Taiwan massage parlour struggles as coronavirus cripples tourism
By Ann WangPosted on
An empty massage room is seen as Taiwan's entry restrictions to foreign travellers due to the coronavirus disease (COVID-19) continues to affect the tourism reliant massage business in Taipei
TAIPEI (Reuters) – With Taiwan’s borders closed to tourists as part of coronavirus controls, the staff at Taipei’s Dynasty massage parlour have little to do all day but pace the floors, the number of clients collapsing from around 600 a day to just one or two.
“Now after we come in, we see the lobby is so empty, and we don’t see any customers. The only thing we can do to pass the time is walk around the lobby. What can we do? There are no customers. It makes my head hurt,” said employee Huang Mei-hui.
Taiwan’s tourism industry has boomed in recent years, encouraged by the government to diversify the economy and take advantage of the island’s world-famous food scene, natural beauty and reputation as Asia’s most liberal democracy.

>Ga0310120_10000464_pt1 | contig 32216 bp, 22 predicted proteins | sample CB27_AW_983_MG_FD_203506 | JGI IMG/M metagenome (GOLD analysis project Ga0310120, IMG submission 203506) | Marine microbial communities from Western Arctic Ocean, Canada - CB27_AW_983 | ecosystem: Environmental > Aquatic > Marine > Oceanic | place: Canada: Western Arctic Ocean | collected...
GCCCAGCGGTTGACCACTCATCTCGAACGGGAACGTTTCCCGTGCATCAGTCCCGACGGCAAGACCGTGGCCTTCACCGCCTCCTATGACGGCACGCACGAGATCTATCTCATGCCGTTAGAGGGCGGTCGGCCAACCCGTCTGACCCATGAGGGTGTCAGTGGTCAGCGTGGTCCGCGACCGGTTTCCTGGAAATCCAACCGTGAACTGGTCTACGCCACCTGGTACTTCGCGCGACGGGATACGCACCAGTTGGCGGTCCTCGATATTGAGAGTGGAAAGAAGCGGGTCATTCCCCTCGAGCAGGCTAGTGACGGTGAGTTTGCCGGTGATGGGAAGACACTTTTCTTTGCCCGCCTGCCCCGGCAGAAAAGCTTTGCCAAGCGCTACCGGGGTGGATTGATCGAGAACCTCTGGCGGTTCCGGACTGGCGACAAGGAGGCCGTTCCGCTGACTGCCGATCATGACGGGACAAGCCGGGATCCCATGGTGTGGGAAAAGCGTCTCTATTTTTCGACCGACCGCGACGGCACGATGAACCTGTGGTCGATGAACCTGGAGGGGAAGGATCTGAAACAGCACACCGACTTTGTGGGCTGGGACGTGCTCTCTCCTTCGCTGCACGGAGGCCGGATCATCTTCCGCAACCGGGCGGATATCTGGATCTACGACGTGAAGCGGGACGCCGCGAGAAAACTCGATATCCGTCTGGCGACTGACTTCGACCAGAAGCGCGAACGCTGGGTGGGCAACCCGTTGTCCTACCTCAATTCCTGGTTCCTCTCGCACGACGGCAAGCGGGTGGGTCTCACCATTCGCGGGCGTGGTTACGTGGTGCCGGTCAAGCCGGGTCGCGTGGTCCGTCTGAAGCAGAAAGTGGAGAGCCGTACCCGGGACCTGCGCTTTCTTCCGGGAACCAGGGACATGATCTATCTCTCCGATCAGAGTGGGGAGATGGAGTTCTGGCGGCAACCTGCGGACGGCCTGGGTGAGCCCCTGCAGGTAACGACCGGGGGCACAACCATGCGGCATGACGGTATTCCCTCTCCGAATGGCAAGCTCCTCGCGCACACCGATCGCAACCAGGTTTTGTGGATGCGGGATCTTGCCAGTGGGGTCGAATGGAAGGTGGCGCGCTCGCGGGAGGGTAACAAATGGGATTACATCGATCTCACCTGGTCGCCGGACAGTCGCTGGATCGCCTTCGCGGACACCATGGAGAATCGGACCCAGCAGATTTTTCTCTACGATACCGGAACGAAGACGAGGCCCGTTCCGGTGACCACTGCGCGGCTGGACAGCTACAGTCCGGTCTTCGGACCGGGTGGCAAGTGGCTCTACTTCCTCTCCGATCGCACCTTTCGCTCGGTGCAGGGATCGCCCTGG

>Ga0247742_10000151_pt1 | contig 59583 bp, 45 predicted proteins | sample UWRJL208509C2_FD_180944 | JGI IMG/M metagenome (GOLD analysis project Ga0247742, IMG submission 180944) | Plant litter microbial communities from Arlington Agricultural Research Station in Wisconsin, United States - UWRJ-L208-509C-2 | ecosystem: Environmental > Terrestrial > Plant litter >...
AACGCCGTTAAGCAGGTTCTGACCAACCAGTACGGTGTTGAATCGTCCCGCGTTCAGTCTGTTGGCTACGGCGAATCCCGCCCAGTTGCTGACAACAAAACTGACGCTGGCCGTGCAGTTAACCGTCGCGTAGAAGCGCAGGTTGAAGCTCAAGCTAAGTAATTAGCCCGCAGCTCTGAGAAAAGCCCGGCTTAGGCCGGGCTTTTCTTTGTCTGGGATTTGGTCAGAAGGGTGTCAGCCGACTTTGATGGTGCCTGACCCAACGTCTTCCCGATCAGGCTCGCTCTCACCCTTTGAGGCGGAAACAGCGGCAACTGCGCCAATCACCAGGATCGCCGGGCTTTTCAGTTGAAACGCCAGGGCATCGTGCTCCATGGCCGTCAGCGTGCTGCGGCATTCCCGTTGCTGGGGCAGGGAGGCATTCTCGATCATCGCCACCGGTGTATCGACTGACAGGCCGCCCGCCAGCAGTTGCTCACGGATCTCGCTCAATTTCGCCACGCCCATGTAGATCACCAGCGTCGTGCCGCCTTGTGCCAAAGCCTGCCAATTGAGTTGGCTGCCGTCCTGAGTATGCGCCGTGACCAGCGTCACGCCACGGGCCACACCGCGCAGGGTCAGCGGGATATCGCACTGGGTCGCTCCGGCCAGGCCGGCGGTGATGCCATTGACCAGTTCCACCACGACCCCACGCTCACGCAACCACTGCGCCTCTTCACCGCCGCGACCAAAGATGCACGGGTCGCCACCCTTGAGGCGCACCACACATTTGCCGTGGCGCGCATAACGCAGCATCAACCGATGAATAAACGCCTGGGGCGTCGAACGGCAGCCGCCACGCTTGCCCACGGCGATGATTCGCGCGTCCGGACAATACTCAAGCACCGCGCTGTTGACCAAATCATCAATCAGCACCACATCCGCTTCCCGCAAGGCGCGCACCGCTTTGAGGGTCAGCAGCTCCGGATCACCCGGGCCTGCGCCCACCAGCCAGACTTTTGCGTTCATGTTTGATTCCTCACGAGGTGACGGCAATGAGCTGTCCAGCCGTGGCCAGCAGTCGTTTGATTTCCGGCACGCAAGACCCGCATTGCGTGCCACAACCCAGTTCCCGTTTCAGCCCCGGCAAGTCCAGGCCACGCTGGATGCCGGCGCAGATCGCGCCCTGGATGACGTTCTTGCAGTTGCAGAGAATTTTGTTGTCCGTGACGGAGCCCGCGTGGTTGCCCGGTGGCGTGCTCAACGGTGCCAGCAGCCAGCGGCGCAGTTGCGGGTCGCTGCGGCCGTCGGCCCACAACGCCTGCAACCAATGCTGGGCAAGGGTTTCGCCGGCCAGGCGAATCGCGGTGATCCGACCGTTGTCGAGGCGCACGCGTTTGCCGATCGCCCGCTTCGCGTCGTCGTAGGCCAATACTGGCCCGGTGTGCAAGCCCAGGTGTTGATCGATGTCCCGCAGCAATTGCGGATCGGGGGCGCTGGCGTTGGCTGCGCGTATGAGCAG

But the pandemic has crippled the industry, even as the government has rolled out subsides and low-interest loans to help the companies most badly affected.
Taiwan has kept the epidemic well under control thanks to early detection and prevention work and a first class public health system, but like many countries has also largely closed its borders to international travel.
That means that for places like Dynasty, which relies on Japanese and South Korean tourists and bills itself as Taipei’s only 24-hour massage parlour, the main source of income has practically vanished.
“Just after the outbreak happened, our business went to zero, because we went from having 600 customers per day to one or two at most. As for our staff, they had to go and find other income, but there is basically no business for this industry,” said deputy general manager Wang Zhe-qian.
Her colleague Huang wistfully remembers when they were so busy she would secretly pray no more people show up and she could barely find time to eat.
Now, she worries about her future.
“I’m 64 years old and I’ve been working here for 16 years. I’m old now and won’t be able to find other jobs.”
(Reporting by Ann Wang; Writing by Ben Blanchard; Editing by Raju Gopalakrishnan)